Decision No. 15,162
Appeal of ANDR� and JENNIFER CIOTTI, on behalf of their daughters STEPHANIE and CHELSEA, from action of the Board of Education of the Whitesboro Central School District regarding a required summer reading program.
Decision No. 15,162
(January 25, 2005)
Ferrara, Fiorenza, Larrison, Barrett & Reitz, P.C., attorneys for respondent, David W. Larrison, Esq., of counsel
MILLS, Commissioner.--Petitioners appeal the implementation by the Board of Education of the Whitesboro Central School District ("respondent") of a required summer reading program. The appeal must be sustained in part.
Petitioners� daughters, Jennifer and Chelsea, attend respondent's schools and were required to participate in respondent's 2004 summer reading program. In a letter dated June 1, 2004, but sent some time later in June, respondent's English Department chairperson ("chairperson") advised parents that all students in grades six through twelve would be required to read one book over the summer, and that students should purchase the books so they could write in them. The chairperson also advised parents that a limited number of books would be available to borrow from the district for students with financial hardship. At the end of the school year, students brought home a packet that informed students of the title of the book that they would have to read and provided related assignments.
In June 2004, petitioners advised the chairperson and respondent's superintendent of their objections to the program. On July 6, 2004, petitioner Andr� Ciotti addressed respondent board, stated his objections and requested that the summer reading program be rescinded. On July 13, 2004, the superintendent responded to petitioner on behalf of respondent, indicating that the summer reading program would continue. This appeal ensued. Petitioners� request for interim relief was denied on August 20, 2004.
Respondent modified its summer reading program after this proceeding commenced. In a letter to parents dated August 1, 2004, the chairperson advised parents that teacher support would be available to students during the summer. Respondent established an e-mail address and telephone numbers to be used by students who wished to address questions to teachers, and teachers were made available on four days in August to work with students at school facilities. In addition, students were advised that they would be given additional time with teacher support to work on their assignments without penalty at the beginning of the new school year, if needed. The letter also stated that the "entire project" would count as one test grade for the quarter.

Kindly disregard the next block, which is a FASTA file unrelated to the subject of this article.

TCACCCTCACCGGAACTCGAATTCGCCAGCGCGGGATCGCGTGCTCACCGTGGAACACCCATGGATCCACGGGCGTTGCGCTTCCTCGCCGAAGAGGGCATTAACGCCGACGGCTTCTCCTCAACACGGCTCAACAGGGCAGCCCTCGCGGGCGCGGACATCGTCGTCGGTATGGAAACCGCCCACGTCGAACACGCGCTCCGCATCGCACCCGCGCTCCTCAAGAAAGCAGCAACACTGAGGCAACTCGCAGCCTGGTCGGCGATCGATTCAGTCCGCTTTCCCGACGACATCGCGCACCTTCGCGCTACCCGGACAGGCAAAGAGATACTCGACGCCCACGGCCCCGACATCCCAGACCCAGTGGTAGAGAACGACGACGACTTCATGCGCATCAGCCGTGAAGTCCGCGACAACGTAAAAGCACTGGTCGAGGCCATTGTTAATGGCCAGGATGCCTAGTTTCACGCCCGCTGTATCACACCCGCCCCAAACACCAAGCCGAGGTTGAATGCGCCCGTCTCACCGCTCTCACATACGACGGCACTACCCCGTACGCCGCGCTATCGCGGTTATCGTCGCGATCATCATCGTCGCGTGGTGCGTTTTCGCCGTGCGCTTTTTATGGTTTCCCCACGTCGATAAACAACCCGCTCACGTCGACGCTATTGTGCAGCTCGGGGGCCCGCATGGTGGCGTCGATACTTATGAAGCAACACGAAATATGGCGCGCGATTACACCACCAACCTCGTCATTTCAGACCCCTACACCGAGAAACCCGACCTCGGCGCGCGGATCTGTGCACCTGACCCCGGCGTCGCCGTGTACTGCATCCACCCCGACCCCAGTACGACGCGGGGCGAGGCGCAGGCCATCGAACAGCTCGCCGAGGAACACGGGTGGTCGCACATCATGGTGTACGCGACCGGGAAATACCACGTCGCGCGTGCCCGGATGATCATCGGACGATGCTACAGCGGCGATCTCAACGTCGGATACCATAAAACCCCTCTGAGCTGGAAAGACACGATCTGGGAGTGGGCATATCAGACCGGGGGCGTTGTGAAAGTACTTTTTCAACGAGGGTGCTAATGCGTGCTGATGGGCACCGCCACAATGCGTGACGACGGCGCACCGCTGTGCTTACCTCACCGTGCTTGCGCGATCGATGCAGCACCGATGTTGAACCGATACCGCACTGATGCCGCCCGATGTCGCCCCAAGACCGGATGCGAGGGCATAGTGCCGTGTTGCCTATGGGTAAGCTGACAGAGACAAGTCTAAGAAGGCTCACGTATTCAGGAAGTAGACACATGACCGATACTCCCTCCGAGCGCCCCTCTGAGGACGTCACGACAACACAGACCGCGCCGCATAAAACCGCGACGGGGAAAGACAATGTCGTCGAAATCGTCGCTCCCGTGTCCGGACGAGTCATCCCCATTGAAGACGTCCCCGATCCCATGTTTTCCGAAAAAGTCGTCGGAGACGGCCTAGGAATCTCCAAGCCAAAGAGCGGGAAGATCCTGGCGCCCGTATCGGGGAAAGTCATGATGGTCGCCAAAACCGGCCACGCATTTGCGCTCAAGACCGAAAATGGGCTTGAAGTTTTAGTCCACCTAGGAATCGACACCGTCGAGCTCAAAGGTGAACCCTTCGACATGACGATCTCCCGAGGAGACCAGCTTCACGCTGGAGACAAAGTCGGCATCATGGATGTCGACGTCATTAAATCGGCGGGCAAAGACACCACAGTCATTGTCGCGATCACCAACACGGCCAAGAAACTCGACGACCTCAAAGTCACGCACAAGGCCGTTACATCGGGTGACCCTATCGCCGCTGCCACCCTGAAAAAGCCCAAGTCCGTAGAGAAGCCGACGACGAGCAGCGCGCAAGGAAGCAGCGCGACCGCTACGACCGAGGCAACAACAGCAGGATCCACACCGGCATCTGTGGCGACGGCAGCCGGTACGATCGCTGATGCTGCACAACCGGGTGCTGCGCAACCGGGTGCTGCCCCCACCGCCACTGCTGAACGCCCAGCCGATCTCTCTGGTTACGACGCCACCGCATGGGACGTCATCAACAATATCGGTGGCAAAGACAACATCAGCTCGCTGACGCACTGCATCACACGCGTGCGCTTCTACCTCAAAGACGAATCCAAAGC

Petitioners claim that respondent's summer reading program is impermissible because it requires parents to purchase books, does not provide teacher support to students during the summer when assignments must be completed, and intrudes on the authority of parents to determine how their children spend the summer. Petitioners request the discontinuation of the summer reading program.
Respondent claims that petitioners have not established grounds in fact or in law upon which to conclude that the summer reading program is impermissible. Respondent also claims that the petition should be dismissed as untimely.
An appeal to the Commissioner must be commenced within 30 days from the making of the decision or the performance of the act complained of, unless the Commissioner excuses any delay for good cause shown (8 NYCRR �275.16). In a letter dated July 13, 2004 to petitioners, the superintendent responded on behalf of respondent to petitioners' request to the board that the summer reading program be rescinded, indicating that the program would continue. The petition was served on July 26, 2004, within 30 days of this determination. Therefore, the petition is timely.
A board of education has broad authority to prescribe the course of study in the schools of the district (Education Law ��1709, 1804; Appeal of Lahm, 41 Ed Dept Rep 193, Decision No. 14,662; Appeal of Lease, 39 id. 215, Decision No. 14,219; Appeal of Smith, 34 id. 346, Decision No. 13,335). The Supreme Court has confirmed that school authorities enjoy broad discretion in regulating matters of curriculum (Bd. of Educ., Island Trees U.F.S.D. No. 26 v. Pico, 457 US 853, 869). I will not substitute my judgment for that of a board of education on curriculum issues absent evidence that the board has acted in an arbitrary, capricious or unreasonable manner (Appeal of Lahm, supra; Appeal of Lease, supra; Appeal of Smith, supra).